• Electric Power Technology.  
  • Electrical Transmission Systems Technology. 
  • Energy Services and Renewable Technician.

In addition, EPCE has partnered with Excelsior College, another CAEL member, to provide short-term Leadership and Project Management Certificates designed to equip workers with skills needed in the energy industry. 

Similarly, CAEL’s communications industry education partnership, the National Alliance for Communications Technology Education and Learning, NACTEL, also provides a stackable model in partnership with Pace University that maps pathways from badges and certificates to master’s degrees (see figure).

 

 

Click here for a larger view of this image: https://www.nactel.org/education-pyramid/


Institution-Level CAEL Member Models

Many CAEL members are blazing trails in the “Stack As You Go” arena. For example, Anne Arundel Community College has a catalog of 20+ stackable certificates in which all of the courses contained in the certificate program match the course requirements for an associate degree program. This allows learners to level up from a certificate in digital forensics to an Associate of Applied Science in Information Assurance and Cybersecurity - Digital Forensics. 

American Public University System has also embraced stackable microcredentials with their NanoCertTM programs. In these programs, academic credits earned can be applied to a corresponding certificate or associate, bachelor’s or master’s degree. They were created to help learner-earners level up or achieve a career transition in a short amount of time. By providing learner-earners the ability to track both short-term and long-term goals on one pathway, these CAEL members are creating avenues to success for those who may have otherwise been left out of the labor market.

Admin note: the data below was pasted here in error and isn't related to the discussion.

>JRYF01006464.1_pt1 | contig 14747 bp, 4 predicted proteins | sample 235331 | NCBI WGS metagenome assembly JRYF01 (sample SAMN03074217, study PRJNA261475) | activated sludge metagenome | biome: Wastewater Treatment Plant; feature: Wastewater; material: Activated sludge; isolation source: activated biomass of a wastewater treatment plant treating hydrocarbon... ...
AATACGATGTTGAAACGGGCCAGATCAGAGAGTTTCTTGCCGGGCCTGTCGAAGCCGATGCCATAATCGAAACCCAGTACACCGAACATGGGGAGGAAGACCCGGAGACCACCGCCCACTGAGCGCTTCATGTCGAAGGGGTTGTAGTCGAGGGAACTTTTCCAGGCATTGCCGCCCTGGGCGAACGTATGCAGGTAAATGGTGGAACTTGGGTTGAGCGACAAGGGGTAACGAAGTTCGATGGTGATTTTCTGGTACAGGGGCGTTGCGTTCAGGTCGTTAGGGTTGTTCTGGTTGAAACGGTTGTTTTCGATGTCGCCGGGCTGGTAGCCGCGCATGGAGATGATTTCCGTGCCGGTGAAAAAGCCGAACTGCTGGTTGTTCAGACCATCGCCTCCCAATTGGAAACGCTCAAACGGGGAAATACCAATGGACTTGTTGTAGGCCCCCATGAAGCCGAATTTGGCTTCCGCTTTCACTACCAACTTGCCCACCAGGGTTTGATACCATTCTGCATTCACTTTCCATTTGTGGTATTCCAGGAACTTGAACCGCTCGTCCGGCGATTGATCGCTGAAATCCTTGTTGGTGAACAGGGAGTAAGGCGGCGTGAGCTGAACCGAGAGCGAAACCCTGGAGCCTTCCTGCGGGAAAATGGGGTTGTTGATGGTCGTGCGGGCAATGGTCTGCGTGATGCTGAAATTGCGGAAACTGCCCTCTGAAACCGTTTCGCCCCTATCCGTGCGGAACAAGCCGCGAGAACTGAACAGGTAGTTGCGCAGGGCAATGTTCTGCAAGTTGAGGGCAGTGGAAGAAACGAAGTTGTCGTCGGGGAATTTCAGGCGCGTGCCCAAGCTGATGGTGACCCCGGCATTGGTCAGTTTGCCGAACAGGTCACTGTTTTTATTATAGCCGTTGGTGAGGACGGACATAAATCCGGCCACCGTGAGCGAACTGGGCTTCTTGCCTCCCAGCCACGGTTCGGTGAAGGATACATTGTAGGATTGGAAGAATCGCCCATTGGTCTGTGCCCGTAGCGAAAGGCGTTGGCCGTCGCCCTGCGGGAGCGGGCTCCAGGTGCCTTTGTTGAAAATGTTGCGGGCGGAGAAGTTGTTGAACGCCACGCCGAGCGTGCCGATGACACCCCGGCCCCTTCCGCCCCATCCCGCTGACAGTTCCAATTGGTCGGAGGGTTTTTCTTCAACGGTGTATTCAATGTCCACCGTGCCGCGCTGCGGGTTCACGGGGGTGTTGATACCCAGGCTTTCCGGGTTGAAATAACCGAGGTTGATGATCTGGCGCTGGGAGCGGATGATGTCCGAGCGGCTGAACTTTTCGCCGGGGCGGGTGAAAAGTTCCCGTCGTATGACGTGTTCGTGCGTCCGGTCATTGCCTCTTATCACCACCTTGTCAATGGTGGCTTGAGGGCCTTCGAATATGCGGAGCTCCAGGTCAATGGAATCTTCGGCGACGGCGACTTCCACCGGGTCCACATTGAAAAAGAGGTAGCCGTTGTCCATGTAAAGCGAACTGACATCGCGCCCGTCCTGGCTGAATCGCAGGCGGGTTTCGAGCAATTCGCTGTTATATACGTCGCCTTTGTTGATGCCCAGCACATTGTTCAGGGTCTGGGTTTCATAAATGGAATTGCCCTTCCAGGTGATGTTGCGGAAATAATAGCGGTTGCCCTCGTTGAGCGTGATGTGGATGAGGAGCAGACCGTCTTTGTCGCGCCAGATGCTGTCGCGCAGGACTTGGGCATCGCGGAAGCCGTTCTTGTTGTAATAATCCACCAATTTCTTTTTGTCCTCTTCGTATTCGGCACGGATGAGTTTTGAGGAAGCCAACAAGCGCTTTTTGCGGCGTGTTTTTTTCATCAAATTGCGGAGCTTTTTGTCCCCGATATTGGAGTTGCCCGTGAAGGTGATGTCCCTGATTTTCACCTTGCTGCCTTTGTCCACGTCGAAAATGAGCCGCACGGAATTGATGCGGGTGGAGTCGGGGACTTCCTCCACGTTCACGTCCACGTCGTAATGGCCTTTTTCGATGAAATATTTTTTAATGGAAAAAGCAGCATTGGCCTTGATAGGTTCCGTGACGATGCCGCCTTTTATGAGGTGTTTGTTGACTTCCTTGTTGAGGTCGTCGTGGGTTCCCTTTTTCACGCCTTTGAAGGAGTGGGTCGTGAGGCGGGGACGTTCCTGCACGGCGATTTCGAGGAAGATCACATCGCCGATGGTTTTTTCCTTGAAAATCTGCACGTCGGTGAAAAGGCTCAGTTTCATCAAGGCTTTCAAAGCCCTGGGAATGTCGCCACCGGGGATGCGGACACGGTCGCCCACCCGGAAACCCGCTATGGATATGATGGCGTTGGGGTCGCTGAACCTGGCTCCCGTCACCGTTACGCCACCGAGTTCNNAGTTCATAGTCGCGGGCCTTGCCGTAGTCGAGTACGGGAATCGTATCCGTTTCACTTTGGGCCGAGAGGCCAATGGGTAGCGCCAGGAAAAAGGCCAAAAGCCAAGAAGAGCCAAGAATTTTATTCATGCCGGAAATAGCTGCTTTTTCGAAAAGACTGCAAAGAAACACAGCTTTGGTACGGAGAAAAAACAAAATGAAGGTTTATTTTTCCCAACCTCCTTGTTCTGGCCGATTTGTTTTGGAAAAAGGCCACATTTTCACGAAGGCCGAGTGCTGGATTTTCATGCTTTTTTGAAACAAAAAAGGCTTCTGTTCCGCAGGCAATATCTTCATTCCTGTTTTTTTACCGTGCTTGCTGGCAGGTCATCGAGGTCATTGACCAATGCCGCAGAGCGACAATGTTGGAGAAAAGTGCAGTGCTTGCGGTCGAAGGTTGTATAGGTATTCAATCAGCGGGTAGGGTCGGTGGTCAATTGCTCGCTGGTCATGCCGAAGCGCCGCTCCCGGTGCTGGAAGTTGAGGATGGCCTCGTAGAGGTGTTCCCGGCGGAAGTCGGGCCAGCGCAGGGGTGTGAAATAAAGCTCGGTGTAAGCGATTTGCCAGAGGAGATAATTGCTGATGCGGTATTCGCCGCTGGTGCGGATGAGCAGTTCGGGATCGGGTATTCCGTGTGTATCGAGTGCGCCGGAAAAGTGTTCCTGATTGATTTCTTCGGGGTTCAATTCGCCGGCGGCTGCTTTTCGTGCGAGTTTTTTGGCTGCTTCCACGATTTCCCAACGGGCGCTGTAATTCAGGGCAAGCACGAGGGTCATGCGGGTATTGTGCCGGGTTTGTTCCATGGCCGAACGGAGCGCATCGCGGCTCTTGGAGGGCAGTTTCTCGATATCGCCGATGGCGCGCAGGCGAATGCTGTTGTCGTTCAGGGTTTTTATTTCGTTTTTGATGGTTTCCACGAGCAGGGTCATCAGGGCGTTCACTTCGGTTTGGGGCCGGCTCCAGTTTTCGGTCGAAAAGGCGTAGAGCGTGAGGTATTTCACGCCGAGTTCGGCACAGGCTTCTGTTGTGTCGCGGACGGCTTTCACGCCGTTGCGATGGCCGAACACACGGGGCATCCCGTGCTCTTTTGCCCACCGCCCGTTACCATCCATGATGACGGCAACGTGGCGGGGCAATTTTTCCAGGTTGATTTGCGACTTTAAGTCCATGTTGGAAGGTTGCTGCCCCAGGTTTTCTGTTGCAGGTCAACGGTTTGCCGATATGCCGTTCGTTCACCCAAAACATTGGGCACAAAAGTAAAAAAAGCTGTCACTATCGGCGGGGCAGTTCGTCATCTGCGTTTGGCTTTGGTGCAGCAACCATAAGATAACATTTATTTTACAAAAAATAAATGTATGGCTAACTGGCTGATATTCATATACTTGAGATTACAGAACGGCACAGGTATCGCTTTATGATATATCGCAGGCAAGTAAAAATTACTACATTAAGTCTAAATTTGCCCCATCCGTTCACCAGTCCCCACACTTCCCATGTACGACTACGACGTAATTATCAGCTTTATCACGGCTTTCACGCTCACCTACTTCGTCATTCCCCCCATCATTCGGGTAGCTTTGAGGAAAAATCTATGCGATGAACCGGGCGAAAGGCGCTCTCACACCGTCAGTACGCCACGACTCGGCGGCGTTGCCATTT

The other approach we’ll highlight is “Add on As You Go,” in which credentials earned in pursuit of industry specialization outside of an institution are added into a degree pathway, though they are not always planned within that pathway. As adult-friendly institutions, many CAEL members serve students who come to them with short-term credentials they have earned outside a higher education institution, typically as part of their own employment journey. In part these learner-earners seek out CAEL members because of their broad acceptance of alternative and incremental credentials – a key differentiator in today’s learning marketplace. 

A good example of “Add On As You Go” is CAEL partner Ivy Tech, which uses a systematic process to evaluate the learning from non-credit, industry-approved credentials and map that to their existing degree and credential programs. A learner-earner can then build on their incremental credential program toward a new learning pathway — without having planned that process from the beginning. This provides learner-earners with flexibility to pivot without stepping backward. 

Empowering the Learner Through Incremental Credentials

Incremental credential models empower learner-earners by putting ownership of their learning into their own hands in addition to providing an approach that works for them in the context of their employment, personal, and family responsibilities. For example, in “Add On As You Go” models, institutions recognize the autonomy of the learner-earner to build the credentialing pathway that supports their career journey.  Employers define the value of a credential for the hiring and promotion processes. Institutions both provide learning that leads to credential and validate the learning that a learner-earner brings in awarding credit and conferring credentials. And ultimately learner-earners own the credential. 

We strengthen our economy and our labor market by situating the skill-development journey within learner-earners’ loci of control. Doing so empowers and motivates them for success along that journey, from short-term occupational advancement to long-term career achievements.